Terence Blanchard (who wrote “Champion”) spent about a year thinking what he wanted to write an opera about. It was an ambitious story to tell through the medium of opera, but sometimes it’s the best way. You find somebody with a great imagination and trust the risk that comes with that. It creates art that is resonant and meaningful, and so beautiful that it pulls in the whole audience. It’s not good enough to just do things that are edgy and that will appeal to the most avant-garde of our ticket buyers. We are producing work that should resonate with everybody. And that’s absolutely what has happened with these ideas our composers have taken on in the “New Works, Bold Voices” series.
We embrace artistic risk, but we really set these things up for success. One key has been having the composer here in our community. We’re doing it with the composer for “The Grapes of Wrath,” written by Ricky Ian Gordon, who will be here for a week before the show premieres here on May 27. We’ve got him booked morning to night. We did the same thing with “Champion.” I joked that it was a hit before it even came out, because the community got to know Terence and hear his music.
How are you reaching and engaging new audiences?
The key is to get people beyond the negative stereotypes they have about opera. The Opera Tastings event series is designed the way it is to help with that. First of all, it’s short. It’s in an intimate venue. It includes the social experience of food and drink. And most importantly, we get a diverse group of great, young singers to perform at the level of quality we offer on our stage. I’ve heard many people after Opera Tastings say, “I don’t know if I’ve ever heard an opera voice live before. It’s so beautiful. I had no idea.” Often people have heard opera when it’s either mocked in pop culture or on the radio, in which you’re missing most of the equation. That live interaction between the audience and performers is a completely different sound.
We also make a conscious effort to market to young people. If we marketed Opera Tastings to our general database of subscribers, they’d buy up all the tickets in a second and we wouldn’t get that new audience we’re looking for. And overwhelmingly, that is who we do get to come: young people. It’s really a multi-pronged approach.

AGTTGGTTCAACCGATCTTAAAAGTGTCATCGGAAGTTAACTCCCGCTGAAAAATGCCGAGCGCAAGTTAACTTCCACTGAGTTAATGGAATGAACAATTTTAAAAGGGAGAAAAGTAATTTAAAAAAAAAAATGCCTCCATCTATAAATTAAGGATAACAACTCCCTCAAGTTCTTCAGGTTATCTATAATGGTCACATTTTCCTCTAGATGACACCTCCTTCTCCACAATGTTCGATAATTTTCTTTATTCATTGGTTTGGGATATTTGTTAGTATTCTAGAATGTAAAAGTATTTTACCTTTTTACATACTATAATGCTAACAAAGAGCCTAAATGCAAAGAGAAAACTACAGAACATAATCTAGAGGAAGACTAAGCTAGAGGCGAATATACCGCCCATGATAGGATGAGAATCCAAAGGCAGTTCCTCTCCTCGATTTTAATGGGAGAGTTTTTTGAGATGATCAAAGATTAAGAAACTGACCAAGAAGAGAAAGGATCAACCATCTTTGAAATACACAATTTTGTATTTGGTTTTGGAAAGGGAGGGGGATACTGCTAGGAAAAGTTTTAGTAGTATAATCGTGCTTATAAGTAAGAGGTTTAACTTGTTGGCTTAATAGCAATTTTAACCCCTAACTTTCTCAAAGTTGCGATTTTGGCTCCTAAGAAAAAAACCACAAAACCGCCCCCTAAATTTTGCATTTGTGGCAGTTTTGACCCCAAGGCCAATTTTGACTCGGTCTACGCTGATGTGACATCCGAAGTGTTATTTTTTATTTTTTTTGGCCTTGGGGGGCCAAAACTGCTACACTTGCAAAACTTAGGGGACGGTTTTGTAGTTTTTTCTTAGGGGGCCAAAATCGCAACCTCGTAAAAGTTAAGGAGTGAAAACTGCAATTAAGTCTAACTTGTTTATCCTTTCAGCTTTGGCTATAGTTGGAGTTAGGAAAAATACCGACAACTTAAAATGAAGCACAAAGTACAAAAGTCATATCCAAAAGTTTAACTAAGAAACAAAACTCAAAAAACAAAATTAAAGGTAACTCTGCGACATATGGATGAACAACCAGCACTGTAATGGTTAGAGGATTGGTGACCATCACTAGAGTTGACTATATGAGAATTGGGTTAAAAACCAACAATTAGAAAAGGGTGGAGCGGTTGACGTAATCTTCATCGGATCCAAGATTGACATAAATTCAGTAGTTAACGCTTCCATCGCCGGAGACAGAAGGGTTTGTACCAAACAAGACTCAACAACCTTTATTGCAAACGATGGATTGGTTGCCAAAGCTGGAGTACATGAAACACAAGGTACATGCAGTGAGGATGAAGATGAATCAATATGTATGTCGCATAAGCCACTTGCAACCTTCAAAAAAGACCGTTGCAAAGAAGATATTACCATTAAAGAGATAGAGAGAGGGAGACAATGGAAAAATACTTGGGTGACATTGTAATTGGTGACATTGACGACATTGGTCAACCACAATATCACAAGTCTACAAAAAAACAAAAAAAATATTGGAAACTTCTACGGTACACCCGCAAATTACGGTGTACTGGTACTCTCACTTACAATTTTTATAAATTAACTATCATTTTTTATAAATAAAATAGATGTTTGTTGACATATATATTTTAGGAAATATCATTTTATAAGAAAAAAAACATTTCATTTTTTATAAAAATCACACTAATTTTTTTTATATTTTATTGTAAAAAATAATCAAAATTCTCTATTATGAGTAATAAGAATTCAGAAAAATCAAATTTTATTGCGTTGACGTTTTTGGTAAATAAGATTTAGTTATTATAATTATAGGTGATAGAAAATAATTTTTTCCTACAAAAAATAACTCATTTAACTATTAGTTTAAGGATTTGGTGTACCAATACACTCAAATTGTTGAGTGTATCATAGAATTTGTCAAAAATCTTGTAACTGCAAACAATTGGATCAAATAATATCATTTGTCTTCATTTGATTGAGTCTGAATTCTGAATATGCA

There’s also incredible diversity in the audiences you attract. How do you appeal to such a broad range?
That’s a very intentional effort. I mentioned to you a group we have called the Engagement And Inclusion Task Force. It’s a diverse set of community leaders, and through various efforts we’ve essentially asked, “Could you spread the word about our company and this incredible experience to an audience that’s as diverse as our community?” What’s amazing is how well it works. And it has to be the work of our whole company, not just something our marketing department is doing. It’s a sustained effort.
What are your goals and vision for Opera Theatre?
In our strategic plan, we have that our goal is to shape the future of opera through the works we produce, the artists we champion and the audience that we’re building. That audience not only comes from every zip code in the metropolitan area, but 47 states and 15 countries, who come specifically because they want to hear the work of Opera Theatre Saint Louis. Building on that platform is the key to our future.
Opera, the original multimedia art form, is increasingly embracing what theatre can be as far as technology and design, the way it can be increasingly immersive through tools like interactive use of video. It’s also an increasingly American art form. It began in Florence about 400 years ago and was overwhelmingly European. But many of the world’s best opera composers are American. Combining diverse mediums, like theatre, words and music is where American culture has always excelled.
What does your relationship with New York look like today?
I frequently go back to New York for business, particularly for Opera America. Whenever I’m back in New York, I’m reminded of how much I love New York, but on a day-to-day basis in St. Louis, I don’t miss it at all. St. Louis is such a rich and brilliant community. My wife and I have three young children, and when we moved here we had none. We have found that we are now spokespeople for this age-old idea of what makes St. Louis great.